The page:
A penumbral eclipse of the Moon occurs on Thursday 26 July, 2306 UT, with maximum eclipse at 20:49 UT. At maximum eclipse, 87% of the Moon's disc will be partially shaded by the Earth, which will cause a slight shadow gradient across its disc; this subtle effect may be visible to careful observers. No part of the Moon will be in complete shadow. The eclipse will last 3 hours and 49 minutes overall.

The penumbral eclipse lasts for 3 hours and 49 minutes. Maximum eclipse is at 20:49:11 UT.

During this eclipse the Moon will be at perigee, making it extremely large. At maximum eclipse it will be 0.566° in apparent diameter, which is 6.7% larger than average. The statistics page has information on the ranges of the sizes of the Sun and Moon.

Interactive Map

This map shows the visibility of the eclipse at maximum eclipse, when it will be visible within the bright area on the map. Note that the map is approximate, and if you are near the edge of the area of visibility, the moon will be very close to the horizon and may not be practically visible.

You can use the zoom controls to zoom in and out, and pan to see areas of interest. The green marker in the centre shows where the Moon will be directly overhead at maximum eclipse.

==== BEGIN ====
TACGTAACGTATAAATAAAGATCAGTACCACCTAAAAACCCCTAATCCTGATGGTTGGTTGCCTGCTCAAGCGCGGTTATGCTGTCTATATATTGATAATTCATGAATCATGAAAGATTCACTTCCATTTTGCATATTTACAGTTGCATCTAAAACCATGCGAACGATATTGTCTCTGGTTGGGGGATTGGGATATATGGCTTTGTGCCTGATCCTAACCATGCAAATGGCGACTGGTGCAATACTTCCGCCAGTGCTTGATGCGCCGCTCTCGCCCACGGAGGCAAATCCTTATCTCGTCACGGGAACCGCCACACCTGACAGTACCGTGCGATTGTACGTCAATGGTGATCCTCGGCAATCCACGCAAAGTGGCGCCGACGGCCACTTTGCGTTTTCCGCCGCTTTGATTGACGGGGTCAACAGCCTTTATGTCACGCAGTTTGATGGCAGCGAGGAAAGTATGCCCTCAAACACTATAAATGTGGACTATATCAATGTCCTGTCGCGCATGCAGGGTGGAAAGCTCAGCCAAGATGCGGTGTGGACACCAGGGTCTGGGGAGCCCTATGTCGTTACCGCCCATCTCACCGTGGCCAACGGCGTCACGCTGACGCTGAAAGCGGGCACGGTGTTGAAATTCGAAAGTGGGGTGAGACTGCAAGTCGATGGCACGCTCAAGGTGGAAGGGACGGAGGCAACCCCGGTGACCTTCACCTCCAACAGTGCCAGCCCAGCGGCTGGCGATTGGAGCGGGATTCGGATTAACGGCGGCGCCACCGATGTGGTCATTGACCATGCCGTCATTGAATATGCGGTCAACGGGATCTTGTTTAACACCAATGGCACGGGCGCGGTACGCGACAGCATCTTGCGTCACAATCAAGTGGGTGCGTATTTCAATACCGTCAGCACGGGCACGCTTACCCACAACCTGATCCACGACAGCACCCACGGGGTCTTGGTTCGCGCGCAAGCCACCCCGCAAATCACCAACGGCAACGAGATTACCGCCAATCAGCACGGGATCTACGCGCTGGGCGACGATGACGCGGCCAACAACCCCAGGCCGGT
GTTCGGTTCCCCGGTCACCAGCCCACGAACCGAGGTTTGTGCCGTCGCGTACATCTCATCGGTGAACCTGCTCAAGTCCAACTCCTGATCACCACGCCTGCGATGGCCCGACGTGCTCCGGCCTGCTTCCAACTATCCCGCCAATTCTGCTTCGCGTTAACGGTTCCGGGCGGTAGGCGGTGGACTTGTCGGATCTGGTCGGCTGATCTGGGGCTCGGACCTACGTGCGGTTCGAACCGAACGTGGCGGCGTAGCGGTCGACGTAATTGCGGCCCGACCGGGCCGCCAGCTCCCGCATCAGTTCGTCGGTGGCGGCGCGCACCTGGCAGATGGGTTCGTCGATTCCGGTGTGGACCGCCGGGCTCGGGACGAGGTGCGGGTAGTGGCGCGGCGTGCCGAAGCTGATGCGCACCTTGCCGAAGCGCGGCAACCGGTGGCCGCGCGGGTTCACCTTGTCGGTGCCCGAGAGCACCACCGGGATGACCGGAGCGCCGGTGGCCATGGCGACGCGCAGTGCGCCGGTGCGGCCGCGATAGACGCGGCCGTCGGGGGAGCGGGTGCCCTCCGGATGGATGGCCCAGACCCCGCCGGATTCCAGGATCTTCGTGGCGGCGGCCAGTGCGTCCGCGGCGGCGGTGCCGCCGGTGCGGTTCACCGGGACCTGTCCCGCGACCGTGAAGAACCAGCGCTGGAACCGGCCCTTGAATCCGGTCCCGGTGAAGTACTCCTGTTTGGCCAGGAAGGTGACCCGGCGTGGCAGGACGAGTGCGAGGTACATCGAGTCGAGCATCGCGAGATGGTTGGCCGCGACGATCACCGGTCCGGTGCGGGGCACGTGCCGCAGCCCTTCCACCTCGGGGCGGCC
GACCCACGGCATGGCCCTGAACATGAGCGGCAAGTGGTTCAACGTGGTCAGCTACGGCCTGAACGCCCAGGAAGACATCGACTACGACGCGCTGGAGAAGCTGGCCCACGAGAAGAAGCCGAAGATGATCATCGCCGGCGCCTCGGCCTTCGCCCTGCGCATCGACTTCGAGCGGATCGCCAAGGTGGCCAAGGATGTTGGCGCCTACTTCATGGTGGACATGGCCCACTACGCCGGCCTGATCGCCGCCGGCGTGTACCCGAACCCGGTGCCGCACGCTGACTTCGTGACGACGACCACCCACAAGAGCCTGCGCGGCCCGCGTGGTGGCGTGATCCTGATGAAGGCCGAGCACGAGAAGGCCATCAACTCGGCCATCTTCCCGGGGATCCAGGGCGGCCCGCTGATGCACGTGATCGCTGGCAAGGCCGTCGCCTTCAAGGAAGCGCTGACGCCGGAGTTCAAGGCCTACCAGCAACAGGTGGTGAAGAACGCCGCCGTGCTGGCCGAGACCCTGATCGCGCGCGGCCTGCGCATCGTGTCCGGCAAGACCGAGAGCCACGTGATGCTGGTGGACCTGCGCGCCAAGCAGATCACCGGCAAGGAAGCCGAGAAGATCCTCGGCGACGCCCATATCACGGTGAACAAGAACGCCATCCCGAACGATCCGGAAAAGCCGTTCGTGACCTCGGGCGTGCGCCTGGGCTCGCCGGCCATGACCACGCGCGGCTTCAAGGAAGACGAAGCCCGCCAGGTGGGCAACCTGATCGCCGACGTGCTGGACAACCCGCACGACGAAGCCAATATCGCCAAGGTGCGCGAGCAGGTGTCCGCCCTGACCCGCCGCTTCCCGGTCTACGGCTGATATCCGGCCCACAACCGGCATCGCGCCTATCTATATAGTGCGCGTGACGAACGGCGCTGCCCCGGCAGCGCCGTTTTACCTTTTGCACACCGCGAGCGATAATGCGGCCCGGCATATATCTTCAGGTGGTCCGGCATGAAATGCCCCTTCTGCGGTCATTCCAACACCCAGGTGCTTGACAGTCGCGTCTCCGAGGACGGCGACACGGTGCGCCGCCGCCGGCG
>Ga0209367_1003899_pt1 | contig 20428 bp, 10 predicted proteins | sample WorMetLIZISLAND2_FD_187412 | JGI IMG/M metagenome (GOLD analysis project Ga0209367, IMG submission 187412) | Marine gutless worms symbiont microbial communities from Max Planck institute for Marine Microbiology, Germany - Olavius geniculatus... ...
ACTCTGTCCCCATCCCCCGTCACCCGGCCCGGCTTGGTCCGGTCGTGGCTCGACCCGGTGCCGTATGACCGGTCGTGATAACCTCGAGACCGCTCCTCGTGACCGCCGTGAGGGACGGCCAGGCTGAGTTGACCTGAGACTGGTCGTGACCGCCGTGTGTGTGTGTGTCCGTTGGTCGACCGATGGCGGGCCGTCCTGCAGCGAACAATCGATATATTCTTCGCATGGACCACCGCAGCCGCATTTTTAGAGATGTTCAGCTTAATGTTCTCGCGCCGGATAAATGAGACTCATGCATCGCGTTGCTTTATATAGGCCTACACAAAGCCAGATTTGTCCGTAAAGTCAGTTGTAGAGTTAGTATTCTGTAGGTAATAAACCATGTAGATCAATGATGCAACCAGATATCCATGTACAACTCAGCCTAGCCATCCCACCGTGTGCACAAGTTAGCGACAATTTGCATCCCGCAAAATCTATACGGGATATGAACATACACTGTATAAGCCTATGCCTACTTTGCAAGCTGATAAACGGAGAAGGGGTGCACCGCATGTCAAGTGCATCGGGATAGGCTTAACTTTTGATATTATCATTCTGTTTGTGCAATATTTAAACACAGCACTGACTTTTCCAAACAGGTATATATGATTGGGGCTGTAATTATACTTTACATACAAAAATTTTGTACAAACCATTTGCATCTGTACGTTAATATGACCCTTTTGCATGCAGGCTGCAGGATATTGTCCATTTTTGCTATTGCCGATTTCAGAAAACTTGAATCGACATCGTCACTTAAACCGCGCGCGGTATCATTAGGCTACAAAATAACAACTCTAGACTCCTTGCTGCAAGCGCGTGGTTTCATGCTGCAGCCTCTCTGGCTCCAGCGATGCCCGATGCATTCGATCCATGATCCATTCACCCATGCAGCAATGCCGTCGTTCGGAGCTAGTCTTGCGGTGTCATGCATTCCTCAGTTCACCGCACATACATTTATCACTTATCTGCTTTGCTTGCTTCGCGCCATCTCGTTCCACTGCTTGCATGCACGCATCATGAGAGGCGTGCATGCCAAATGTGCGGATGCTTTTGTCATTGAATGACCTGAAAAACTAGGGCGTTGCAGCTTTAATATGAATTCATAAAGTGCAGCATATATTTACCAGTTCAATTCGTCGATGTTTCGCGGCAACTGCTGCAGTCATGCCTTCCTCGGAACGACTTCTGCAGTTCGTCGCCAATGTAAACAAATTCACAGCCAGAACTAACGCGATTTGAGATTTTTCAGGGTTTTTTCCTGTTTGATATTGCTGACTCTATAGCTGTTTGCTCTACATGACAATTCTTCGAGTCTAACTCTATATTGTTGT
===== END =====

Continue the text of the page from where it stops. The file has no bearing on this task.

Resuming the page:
Overview Map

This map sourced from NASA's Eclipse Web Site shows the visibility of the eclipse. (Click on it for the full-sized version.)

Eclipse Season and Saros Series

This eclipse season contains 3 eclipses:

This is the 65th eclipse in lunar Saros series 124.The surrounding eclipses in this Saros series are:

Eclipse Parameters

UT Date/time (max) 20:49:11 on 26 Jul UT TDT Date/time (max) 21:01:27 on 26 Jul TDT
Saros Series 124 Number in Series 64
Penumbral Magnitiude 0.8701 Central Magnitiude -0.0725
Gamma -1.0676 Path Width (km)
Delta T 12m16s Error ± 9m10s (95%)
Penumbral Duration 3h49m Partial Duration
Total Duration
Partial Rating Total Rating
Sun Distance 151989717 km (101.2%) Moon Distance 357744 km (2.7%)
Sun Diameter 0.525° Moon Diameter 0.556° - 0.566°
Apogee 10:17 on 14 Jul UT Perigee 08:34 on 27 Jul UT

Note that while all dates and times on this site (except where noted) are in UT, which is within a second of civil time, the dates and times shown in NASA's eclipse listings are in the TDT timescale.

The Sun and Moon distances are shown in km, and as a percentage of their minimum - maximum distances; hence 0% is the closest possible (Earth's perihelion, or the Moon's closest possible perigee) and 100% is the farthest (aphelion, the farthest apogee). The statistics page has information on the ranges of sizes of the Sun and Moon.

Data last updated: 2015-06-21 22:11:47 UTC.